This sense of the great gratitude and the sublime dependence was not a phrase or even a sentiment; it is the whole point that this was the very rock of reality. It was not a fancy but a fact; rather it is true that beside it all facts are fancies. That we all depend in every detail, at every instant, as a Christian would say upon God, as even an agnostic would say upon existence and the nature of things, is not an illusion of imagination; on the contrary, it is the fundamental fact which we cover up, as with curtains, with the illusion of ordinary life. That ordinary life is an admirable thing in itself, just as imagination is an admirable thing in itself. But it is much more the ordinary life that is made of imagination than the contemplative life. He who has seen the whole world hanging on a hair of the mercy of God has seen the truth; we might almost say the cold truth. He who has seen the vision of his city upside down has seen it the right way up.

Rossetti makes the remark somewhere, bitterly but with great truth, that the worst moment for the atheist is when he is really thankful and has nobody to thank. The converse of this proposition is also true; and it is certain that this gratitude produced, in such men as we are here considering, the most purely joyful moments that have been known to man. The great painter boasted that he mixed all his colours with brains, and the great saint may be said to mix all his thoughts with thanks. All goods look better {89}when they look like gifts. In this sense it is certain that the mystical method establishes a very healthy external relation to everything else. But it must always be remembered that everything else has for ever fallen into a second place, in comparison with this simple fact of dependence on the divine reality. In so far as ordinary social relations have in them something that seems solid and self-supporting, some sense of being at once buttressed and cushioned; in so far as they establish sanity in the sense of security and security in the sense of self-sufficiency, the man who has seen the world hanging on a hair does have some difficulty in taking them so seriously as that. In so far as even the secular authorities and hierarchies, even the most natural superiorities and the most necessary subordinations, tend at once to put a man in his place, and to make him sure of his position, the man who has seen the human hierarchy upside down will always have something of a smile for its superiorities. In this sense the direct vision of divine reality does disturb solemnities that are sane enough in themselves. The mystic may have added a cubit to his stature; but he generally loses something of his status. He can no longer take himself for granted, merely because he can verify his own existence in a parish register or a family Bible. Such a man may have something of the appearance of the lunatic who has lost his name while preserving his nature; who straightway forgets what manner of man he was. “Hitherto I have called Pietro Bernardone father; but now I am the servant of God.”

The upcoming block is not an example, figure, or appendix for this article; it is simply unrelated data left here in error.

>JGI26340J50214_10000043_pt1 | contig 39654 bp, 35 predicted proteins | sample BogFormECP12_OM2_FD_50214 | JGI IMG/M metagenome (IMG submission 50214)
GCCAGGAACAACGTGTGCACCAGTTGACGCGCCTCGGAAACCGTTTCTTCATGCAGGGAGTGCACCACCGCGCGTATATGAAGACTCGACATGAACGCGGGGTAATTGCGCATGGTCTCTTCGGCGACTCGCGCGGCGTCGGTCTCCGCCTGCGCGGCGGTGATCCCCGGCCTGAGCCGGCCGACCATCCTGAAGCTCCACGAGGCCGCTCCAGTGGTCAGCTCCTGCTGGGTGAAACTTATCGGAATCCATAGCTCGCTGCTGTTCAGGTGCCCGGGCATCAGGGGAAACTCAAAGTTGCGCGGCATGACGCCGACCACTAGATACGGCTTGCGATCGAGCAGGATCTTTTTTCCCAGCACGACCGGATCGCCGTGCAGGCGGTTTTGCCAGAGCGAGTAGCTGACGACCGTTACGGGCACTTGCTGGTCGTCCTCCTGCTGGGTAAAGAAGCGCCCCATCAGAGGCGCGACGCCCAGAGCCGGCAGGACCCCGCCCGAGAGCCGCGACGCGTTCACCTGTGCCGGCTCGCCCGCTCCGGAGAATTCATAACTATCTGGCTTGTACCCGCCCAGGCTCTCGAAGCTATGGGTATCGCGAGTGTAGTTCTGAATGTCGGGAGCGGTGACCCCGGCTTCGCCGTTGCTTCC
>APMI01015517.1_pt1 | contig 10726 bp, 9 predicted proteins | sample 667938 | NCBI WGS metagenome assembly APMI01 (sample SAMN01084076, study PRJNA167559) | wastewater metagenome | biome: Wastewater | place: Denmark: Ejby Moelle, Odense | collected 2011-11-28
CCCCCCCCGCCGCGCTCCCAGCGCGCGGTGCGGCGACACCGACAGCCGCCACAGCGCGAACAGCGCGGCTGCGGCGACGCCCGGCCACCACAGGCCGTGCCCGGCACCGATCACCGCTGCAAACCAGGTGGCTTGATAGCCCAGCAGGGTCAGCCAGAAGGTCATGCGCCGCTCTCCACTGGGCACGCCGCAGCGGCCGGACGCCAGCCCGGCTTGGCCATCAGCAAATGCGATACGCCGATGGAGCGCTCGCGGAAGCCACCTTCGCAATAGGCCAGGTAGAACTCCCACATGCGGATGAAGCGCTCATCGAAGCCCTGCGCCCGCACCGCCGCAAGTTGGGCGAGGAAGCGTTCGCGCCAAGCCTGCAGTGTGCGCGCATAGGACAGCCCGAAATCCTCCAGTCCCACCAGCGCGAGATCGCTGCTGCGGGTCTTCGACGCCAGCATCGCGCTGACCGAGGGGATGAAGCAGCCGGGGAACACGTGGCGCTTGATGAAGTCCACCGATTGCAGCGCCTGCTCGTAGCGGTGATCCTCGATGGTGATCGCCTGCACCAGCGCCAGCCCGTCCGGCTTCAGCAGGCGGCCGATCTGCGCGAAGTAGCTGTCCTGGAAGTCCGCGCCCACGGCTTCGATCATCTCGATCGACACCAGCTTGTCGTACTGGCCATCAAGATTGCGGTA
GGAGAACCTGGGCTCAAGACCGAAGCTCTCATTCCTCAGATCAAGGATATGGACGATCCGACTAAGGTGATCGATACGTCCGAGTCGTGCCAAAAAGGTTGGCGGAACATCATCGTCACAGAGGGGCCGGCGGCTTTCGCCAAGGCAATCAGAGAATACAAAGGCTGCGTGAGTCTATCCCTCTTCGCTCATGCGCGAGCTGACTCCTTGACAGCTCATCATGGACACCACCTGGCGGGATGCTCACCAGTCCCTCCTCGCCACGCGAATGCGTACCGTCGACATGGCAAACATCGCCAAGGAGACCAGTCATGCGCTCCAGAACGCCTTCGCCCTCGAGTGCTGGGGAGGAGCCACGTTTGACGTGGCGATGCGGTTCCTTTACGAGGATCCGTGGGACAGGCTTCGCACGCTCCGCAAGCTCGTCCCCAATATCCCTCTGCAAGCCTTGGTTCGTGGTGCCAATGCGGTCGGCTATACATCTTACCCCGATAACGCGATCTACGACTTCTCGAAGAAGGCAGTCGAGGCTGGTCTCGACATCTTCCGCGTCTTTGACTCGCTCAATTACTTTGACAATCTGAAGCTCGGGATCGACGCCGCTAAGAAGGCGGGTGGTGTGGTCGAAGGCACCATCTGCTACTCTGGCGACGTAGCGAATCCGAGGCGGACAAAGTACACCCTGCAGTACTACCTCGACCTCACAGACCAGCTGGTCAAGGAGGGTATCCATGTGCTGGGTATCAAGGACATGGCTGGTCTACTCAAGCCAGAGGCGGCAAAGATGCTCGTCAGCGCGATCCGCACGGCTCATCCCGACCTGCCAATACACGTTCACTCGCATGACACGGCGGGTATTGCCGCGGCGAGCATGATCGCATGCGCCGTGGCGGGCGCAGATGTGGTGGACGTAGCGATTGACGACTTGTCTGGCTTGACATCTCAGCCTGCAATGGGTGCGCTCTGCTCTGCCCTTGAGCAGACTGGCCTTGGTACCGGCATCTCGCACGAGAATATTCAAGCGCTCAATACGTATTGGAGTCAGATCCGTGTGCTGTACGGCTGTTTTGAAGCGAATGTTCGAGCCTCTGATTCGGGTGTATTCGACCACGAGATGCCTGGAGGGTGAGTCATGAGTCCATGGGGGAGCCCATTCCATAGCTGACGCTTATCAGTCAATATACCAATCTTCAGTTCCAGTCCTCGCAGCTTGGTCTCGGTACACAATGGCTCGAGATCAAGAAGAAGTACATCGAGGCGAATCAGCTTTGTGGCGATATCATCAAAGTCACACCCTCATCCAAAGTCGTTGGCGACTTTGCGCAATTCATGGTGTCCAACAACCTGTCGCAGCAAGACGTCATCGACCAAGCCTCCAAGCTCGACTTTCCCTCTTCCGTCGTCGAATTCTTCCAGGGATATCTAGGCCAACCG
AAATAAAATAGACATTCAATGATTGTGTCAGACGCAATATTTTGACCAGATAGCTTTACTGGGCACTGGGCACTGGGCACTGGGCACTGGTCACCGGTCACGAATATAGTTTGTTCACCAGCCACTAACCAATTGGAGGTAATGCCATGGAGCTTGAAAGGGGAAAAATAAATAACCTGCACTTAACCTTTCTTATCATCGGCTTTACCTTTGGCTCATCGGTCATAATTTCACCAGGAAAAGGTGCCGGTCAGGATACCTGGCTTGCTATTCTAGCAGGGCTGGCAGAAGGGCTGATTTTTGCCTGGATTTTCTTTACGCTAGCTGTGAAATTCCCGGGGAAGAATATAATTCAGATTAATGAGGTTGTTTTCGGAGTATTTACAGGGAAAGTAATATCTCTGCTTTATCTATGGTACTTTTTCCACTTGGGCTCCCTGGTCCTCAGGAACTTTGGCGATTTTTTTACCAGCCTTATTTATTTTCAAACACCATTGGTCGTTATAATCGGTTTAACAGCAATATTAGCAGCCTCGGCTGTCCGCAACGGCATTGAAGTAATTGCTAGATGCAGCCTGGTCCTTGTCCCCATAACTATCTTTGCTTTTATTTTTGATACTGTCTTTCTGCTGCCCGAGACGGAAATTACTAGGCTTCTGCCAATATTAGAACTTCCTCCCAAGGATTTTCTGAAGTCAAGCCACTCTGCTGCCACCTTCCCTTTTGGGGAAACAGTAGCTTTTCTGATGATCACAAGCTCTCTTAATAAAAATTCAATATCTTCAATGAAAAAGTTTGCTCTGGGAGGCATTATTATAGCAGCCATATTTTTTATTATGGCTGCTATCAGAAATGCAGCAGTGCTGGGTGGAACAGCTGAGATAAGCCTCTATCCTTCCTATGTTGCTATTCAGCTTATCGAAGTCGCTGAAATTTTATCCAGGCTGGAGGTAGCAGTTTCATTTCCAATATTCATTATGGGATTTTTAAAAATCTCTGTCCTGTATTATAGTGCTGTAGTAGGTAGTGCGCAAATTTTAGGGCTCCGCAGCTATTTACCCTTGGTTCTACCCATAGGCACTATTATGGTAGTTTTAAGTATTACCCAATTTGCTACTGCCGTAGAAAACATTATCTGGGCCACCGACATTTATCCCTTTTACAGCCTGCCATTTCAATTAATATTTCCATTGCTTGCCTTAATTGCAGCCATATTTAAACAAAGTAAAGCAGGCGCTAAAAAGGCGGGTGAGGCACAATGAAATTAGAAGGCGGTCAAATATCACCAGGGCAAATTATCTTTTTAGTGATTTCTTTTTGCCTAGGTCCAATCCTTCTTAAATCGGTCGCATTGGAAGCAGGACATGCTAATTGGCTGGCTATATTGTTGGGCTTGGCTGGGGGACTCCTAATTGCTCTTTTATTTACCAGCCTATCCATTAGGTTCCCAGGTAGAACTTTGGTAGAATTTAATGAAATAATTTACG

Praises of God by St. Francis

The Praises of God
by Francis of Assisi

You are holy, Lord, the only God, You do wonders.
You are strong, You are great, You are the most high,
You are the almighty King.
You, Holy Father, the King of heaven and earth.
You are Three and One, Lord God of gods;
You are good, all good, the highest good,
Lord, God, living and true.
You are love, charity.
You are wisdom; You are humility; You are patience;
You are beauty; You are meekness; You are security;
You are inner peace; You are joy; You are our hope and joy;
You are justice; You are moderation, You are all our riches.
You are beauty, You are meekness;
You are the protector,
You are the guardian and defender;
You are strength; You are refreshment.
You are our hope, You are our faith, You are our charity,
You are all our sweetness,
You are our eternal life:
Great and wonderful Lord,
God almighty, Merciful Savior.

2 Responses

Leave a Reply

Follow Mark on Twitter and Facebook

NEW BOOK!

Advertisement